Trump Administration Doesn't Care About Nazis: The U.S. Voted Against U.N. Resolution Condemning Nazism

White nationalists attend a rally in Shelbyville, Tennessee. Late last week, the U.S. voted against a U.N. resolution condemning Nazism. Photo by Scott Olson/Getty Images

The United States is one of three nations that voted against a U.N. resolution condemning Nazism late last week.

The resolution called to combat the "glorification of Nazism, Neo-Nazism and other practices that contribute to fueling contemporary forms of racism, racial discrimination, xenophobia and related intolerance."

It was approved by the U.N. Human Rights Committee on Friday, with 131 countries voting in favor, 48 counties abstaining from voting and three countries voting against the condemnation: the U.S., Ukraine and Palau.

The U.S opposed the resolution, apparently, because it wasn't expansive enough and could lead to limitations of freedom of expression.

"We condemn without reservation all forms of religious and ethnic intolerance or hatred at home and around the world," Deputy U.S. Representative to the Economic and Social Council Stefanie Amadeo told CBS News, explaining the U.S. vote. "However, due to this resolution's overly narrow scope and politicized nature, and because it calls for unacceptable limits on the fundamental freedom of expression, the United States cannot support it."

Resolutions in General Assembly committees are not legally binding, but this vote shows consistency with the U.S.'s defense of free speech over its condemnation of hate speech.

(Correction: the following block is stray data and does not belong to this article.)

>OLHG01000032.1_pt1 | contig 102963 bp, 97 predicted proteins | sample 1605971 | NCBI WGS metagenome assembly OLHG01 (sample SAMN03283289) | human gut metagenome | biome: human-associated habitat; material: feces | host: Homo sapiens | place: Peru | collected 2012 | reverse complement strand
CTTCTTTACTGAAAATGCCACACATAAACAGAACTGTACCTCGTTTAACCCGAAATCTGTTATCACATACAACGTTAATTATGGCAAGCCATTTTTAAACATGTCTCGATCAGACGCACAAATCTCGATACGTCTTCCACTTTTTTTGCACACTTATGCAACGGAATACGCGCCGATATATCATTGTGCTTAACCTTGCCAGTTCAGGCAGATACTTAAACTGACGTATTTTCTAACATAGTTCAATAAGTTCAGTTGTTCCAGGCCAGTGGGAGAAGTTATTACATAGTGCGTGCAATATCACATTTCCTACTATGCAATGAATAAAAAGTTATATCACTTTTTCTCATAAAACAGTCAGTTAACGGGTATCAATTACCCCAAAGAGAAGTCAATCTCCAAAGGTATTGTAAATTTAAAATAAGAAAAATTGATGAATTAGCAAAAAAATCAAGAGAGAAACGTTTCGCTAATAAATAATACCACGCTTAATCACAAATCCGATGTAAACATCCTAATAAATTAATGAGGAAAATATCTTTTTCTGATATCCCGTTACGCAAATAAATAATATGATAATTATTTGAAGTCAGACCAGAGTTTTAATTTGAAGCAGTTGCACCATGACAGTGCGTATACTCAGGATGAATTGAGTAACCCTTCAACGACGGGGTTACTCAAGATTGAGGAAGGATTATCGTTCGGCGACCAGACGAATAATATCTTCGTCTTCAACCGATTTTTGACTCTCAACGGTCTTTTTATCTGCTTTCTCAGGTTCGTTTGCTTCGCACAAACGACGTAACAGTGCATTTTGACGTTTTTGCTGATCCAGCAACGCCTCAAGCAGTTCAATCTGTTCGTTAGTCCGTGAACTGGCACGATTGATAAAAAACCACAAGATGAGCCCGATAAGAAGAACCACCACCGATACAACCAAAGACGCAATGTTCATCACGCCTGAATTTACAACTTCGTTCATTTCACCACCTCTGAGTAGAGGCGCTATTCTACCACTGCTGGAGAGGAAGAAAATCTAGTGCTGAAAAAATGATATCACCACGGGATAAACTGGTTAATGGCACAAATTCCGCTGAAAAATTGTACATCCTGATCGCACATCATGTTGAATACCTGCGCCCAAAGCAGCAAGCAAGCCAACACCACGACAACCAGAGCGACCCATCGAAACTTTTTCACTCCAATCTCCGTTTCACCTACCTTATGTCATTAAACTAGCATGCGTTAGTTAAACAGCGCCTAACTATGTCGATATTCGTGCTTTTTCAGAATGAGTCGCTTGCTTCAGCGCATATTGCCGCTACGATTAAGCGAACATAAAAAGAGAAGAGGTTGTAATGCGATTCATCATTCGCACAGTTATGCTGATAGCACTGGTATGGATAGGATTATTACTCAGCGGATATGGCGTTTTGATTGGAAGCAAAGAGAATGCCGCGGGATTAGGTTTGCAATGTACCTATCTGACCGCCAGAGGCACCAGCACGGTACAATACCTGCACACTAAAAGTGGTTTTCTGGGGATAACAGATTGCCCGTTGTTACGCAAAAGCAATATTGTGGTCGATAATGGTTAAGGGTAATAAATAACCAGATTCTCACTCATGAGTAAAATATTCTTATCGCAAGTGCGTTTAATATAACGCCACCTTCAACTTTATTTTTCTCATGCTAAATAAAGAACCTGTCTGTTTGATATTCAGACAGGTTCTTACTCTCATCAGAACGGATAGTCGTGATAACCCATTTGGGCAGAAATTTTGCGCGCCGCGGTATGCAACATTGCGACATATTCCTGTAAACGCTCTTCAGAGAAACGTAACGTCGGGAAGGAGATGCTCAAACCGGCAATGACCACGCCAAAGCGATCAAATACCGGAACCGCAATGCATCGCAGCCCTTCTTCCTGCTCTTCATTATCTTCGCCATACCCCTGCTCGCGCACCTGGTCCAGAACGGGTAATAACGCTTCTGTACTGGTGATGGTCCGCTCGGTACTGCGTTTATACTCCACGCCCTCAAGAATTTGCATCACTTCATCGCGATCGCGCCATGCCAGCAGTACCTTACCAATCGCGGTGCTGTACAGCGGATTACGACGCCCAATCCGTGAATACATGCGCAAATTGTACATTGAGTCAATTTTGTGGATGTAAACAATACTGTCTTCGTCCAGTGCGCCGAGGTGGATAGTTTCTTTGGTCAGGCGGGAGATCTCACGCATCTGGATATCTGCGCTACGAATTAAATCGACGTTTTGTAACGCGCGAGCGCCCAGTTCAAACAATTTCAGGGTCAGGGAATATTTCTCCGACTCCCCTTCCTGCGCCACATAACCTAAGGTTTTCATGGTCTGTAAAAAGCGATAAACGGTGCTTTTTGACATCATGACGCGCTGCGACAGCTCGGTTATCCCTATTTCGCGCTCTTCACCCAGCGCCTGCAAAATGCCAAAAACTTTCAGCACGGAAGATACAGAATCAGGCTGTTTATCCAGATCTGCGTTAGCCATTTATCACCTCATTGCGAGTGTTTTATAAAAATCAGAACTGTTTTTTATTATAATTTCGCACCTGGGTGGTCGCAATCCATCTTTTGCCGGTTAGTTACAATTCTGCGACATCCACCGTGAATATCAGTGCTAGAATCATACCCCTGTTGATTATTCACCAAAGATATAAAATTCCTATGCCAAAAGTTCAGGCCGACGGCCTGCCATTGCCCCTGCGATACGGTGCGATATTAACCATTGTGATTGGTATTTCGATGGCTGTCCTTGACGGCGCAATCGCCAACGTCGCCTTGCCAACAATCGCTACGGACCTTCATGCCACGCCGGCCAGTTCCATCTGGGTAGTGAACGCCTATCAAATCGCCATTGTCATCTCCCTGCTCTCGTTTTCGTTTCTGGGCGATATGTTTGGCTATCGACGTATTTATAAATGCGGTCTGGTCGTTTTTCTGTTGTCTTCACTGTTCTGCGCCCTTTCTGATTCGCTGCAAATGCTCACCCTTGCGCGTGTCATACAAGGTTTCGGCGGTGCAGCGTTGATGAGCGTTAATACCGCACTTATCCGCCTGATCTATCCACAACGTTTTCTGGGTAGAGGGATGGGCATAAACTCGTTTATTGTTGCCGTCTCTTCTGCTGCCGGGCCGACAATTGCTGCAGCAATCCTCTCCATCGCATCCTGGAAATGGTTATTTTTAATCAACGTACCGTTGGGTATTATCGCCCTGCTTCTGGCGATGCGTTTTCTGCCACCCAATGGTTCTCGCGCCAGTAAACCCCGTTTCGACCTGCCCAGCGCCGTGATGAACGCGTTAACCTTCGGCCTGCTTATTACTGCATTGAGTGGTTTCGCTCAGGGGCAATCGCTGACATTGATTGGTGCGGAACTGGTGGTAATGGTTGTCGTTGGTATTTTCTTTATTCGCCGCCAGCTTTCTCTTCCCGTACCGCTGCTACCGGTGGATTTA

This follows Donald Trump's shaky history on condemning Nazis and white supremacists, from his defense of Confederate statues to the Unite the Right Rally in Charlottesville, Virginia, last summer.

"I think there is blame on both sides," President Trump said after the Ku Klux Klan and neo-Nazis took to the streets in Charlottesville. "You had a group on one side that was bad. You had a group on the other side that was also very violent. Nobody wants to say that. I'll say it right now."

Trump defended the right to protest the removal of a statue of Robert E. Lee in Charlottesville, saying that the statues represented an important part of American history. Like the U.S.'s take on the vote, the president sided with the free speech.

"I've condemned neo-Nazis. I've condemned many different groups," he said. "Not all of those people were neo-Nazis, believe me. Not all of those people were white supremacists by any stretch."

Trump said "alt-left" groups were just as bad, calling them "very, very violent" at the same rally.

"Many of those people were there to protest the taking down of the statue of Robert E. Lee," Trump said. "So this week, it is Robert E. Lee. I noticed that Stonewall Jackson is coming down. I wonder, is it George Washington next week? And is it Thomas Jefferson the week after? You know, you really do have to ask yourself, where does it stop?"